What do you need to do to comply with the Cookie Law?

To comply with the new legislation, it is necessary to make changes to your website to make information about the use of cookies on your website transparent and to allow visitors to your website to give consent to the use of cookies (opt-in).


The ICO has laid out clear steps it expects you to go through:

Conduct an audit to check what cookies your website uses

Find out what these cookies are used for and what data they hold

Establish whether the cookies can be linked with personal data

Find out whether they apply to the session or if they’re persistent

Implement technical changes to get user consent to use cookies

State in your privacy policy information on each cookie being used


You’ll need to make clear to your website visitors what cookies are being used, what the purpose is, and ask for consent. The Information Commissioner’s Office (ICO) suggest using pop-ups, message or header bars to ask a user for permission.


It is recommend to have a Privacy and Cookie policy as part of the site which reinforces what cookies are used, their purpose and how to opt out.


The updated guidance provides additional information around the issue of implied consent. Implied consent is a valid form of consent and can be used in the context of compliance with the revised rules on cookies.


We would also recommend keeping up to date with the ICO and any announcements it makes which may offer more official guidance on the subject.

How may compliance affect my website?

Unfortunately, it is very likely that the user experience will suffer for those who say no to cookies...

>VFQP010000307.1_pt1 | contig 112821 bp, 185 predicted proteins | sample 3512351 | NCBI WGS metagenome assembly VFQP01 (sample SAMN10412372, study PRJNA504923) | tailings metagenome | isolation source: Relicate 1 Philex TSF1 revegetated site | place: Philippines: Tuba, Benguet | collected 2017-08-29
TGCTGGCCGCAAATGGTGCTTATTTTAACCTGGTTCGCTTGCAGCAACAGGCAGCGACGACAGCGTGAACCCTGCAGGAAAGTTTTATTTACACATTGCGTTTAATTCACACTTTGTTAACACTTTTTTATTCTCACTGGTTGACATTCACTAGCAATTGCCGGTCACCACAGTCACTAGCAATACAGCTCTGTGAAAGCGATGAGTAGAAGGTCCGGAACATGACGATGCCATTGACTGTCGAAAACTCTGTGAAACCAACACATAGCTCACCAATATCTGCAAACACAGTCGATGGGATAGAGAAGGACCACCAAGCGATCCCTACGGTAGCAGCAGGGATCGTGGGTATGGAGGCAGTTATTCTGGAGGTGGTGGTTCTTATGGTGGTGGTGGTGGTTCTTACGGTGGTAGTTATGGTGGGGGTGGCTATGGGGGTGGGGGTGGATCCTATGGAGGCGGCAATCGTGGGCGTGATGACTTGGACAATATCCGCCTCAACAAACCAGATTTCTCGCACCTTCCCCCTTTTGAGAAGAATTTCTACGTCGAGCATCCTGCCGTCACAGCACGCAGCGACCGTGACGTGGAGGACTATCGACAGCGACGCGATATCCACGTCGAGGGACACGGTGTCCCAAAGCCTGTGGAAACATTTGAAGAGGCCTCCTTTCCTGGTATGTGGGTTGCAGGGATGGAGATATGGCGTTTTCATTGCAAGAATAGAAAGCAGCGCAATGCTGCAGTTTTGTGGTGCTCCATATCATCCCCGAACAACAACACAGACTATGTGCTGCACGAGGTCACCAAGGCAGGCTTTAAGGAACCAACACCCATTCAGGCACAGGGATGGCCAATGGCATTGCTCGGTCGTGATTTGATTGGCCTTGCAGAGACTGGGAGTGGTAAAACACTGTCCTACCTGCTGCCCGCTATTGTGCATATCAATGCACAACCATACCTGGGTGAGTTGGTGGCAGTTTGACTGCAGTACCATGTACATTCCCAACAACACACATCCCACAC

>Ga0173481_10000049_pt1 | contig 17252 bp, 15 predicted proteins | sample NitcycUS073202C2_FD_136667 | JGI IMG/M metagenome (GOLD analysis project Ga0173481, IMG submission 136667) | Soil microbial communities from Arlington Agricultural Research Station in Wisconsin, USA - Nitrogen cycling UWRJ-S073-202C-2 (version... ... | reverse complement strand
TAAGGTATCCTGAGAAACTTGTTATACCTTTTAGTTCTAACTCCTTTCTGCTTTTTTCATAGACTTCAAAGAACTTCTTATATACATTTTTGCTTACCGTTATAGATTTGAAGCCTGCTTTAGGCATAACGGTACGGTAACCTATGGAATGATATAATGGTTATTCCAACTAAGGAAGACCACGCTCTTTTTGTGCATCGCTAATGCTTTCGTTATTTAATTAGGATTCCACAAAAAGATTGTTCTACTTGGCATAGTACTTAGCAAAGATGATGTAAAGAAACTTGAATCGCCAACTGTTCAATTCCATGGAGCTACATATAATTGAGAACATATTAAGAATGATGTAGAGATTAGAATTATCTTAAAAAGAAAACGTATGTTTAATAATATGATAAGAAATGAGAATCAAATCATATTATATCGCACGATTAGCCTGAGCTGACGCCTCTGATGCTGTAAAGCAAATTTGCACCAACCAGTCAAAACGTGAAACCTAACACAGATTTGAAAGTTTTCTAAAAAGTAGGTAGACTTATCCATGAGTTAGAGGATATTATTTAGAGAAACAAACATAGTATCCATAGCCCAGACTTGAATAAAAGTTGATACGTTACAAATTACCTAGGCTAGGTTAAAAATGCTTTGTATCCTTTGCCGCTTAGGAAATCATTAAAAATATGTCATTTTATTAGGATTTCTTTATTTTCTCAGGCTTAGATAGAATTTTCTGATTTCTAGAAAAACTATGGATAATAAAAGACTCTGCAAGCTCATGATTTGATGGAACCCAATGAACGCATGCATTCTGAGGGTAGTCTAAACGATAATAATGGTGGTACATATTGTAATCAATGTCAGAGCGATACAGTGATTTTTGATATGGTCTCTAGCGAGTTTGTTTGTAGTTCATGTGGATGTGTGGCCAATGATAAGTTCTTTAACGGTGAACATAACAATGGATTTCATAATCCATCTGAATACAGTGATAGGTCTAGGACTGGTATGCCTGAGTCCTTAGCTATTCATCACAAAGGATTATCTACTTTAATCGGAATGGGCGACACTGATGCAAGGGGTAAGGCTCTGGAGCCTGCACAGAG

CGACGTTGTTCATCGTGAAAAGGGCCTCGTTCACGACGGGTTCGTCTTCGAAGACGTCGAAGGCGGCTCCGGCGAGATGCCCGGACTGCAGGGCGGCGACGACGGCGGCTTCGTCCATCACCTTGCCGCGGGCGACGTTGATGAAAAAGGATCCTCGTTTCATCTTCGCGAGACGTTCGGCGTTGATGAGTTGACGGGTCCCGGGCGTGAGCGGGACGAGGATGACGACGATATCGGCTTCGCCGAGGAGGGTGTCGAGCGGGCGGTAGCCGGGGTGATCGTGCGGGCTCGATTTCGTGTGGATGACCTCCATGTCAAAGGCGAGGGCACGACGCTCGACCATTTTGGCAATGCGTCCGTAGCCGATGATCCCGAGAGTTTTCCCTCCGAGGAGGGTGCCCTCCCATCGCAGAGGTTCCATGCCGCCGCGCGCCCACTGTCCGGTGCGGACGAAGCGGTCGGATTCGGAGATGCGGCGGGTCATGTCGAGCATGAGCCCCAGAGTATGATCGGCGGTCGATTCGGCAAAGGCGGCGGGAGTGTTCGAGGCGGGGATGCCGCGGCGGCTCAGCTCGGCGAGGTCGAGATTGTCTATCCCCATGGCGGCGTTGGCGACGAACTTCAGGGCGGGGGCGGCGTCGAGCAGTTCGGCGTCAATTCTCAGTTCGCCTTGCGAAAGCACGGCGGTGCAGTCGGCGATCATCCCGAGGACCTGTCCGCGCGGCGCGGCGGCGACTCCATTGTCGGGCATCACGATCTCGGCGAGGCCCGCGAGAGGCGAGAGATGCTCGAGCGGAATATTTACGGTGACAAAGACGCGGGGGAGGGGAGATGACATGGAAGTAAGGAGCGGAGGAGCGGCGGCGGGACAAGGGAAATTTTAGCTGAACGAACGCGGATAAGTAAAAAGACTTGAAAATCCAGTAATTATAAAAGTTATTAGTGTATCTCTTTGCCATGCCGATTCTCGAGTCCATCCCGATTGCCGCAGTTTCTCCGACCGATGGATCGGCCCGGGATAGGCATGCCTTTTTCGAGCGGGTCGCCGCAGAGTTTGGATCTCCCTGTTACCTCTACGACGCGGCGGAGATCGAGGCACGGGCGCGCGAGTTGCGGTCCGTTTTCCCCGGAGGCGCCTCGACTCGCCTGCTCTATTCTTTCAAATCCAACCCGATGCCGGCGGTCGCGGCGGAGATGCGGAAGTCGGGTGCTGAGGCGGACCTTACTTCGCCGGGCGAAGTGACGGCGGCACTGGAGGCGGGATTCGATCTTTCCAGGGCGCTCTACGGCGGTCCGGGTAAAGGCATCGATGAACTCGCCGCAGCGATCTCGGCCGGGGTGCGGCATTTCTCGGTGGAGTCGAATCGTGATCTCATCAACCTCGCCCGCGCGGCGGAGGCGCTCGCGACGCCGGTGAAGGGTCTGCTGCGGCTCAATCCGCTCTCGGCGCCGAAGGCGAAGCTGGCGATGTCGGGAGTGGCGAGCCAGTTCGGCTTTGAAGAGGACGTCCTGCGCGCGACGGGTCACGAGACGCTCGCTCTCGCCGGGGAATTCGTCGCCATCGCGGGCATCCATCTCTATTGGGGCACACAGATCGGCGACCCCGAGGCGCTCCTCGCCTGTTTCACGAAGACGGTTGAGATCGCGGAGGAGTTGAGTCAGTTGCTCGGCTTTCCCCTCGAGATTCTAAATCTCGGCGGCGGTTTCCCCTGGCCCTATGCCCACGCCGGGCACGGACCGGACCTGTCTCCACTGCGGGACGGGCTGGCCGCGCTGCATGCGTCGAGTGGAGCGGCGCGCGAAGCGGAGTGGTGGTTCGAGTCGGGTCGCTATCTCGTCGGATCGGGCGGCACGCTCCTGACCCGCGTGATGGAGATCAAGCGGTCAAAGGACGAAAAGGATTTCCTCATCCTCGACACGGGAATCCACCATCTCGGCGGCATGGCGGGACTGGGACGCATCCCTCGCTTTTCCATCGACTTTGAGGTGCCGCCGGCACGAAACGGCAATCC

• You may see increased bounce rates from adding warning messages;
  • You may lose valuable web analytics data;
  • Website personalisation will be affected;
  • Other marketing areas such as email marketing and use of advertising networks will be altered.


Pop-ups and getting users to accept your terms and conditions are a major distraction from the website’s content. Pop-ups do not lead to a great user experience and may in fact deter some website visitors from using your website.


Our thoughts on this matter...

Whilst like any technology, cookies can be used for good as well as bad, the directive could make the web less accessible for all, unless the ICO introduce more flexibility. In our opinion, this is a perfect example of a government trying to control the web.


Cookies are everywhere and can't really be avoided if you wish to enjoy the biggest and best websites out there. We can only hope that the Cookie Law will crumble eventually...

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About the author:

Elke Bretz is the founder and creative director at Creative Gloo. She strongly believes in simplifying complex matters and is passionate about creative design, website usability, user experience and user interface design. In her spare time, Elke loves all things creative, photography and interior design. She's a self-confessed Mac head and a Starbucks addict.